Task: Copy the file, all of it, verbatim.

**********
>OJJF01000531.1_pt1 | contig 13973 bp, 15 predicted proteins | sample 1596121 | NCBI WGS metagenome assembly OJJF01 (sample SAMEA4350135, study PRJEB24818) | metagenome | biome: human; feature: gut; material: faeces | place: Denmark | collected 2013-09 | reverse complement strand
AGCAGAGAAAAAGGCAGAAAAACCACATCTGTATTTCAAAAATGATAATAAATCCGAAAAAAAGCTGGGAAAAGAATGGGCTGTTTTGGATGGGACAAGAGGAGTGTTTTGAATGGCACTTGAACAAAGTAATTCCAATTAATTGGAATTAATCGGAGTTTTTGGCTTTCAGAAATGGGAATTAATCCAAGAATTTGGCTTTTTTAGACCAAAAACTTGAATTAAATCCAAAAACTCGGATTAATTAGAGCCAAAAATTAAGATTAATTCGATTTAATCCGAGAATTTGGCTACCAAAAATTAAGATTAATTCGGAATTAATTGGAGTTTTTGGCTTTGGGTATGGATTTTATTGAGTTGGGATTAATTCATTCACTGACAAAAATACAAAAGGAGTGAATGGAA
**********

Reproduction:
>OJJF01000531.1_pt1 | contig 13973 bp, 15 predicted proteins | sample 1596121 | NCBI WGS metagenome assembly OJJF01 (sample SAMEA4350135, study PRJEB24818) | metagenome | biome: human; feature: gut; material: faeces | place: Denmark | collected 2013-09 | reverse complement strand
AGCAGAGAAAAAGGCAGAAAAACCACATCTGTATTTCAAAAATGATAATAAATCCGAAAAAAAGCTGGGAAAAGAATGGGCTGTTTTGGATGGGACAAGAGGAGTGTTTTGAATGGCACTTGAACAAAGTAATTCCAATTAATTGGAATTAATCGGAGTTTTTGGCTTTCAGAAATGGGAATTAATCCAAGAATTTGGCTTTTTTAGACCAAAAACTTGAATTAAATCCAAAAACTCGGATTAATTAGAGCCAAAAATTAAGATTAATTCGATTTAATCCGAGAATTTGGCTACCAAAAATTAAGATTAATTCGGAATTAATTGGAGTTTTTGGCTTTGGGTATGGATTTTATTGAGTTGGGATTAATTCATTCACTGACAAAAATACAAAAGGAGTGAATGGAA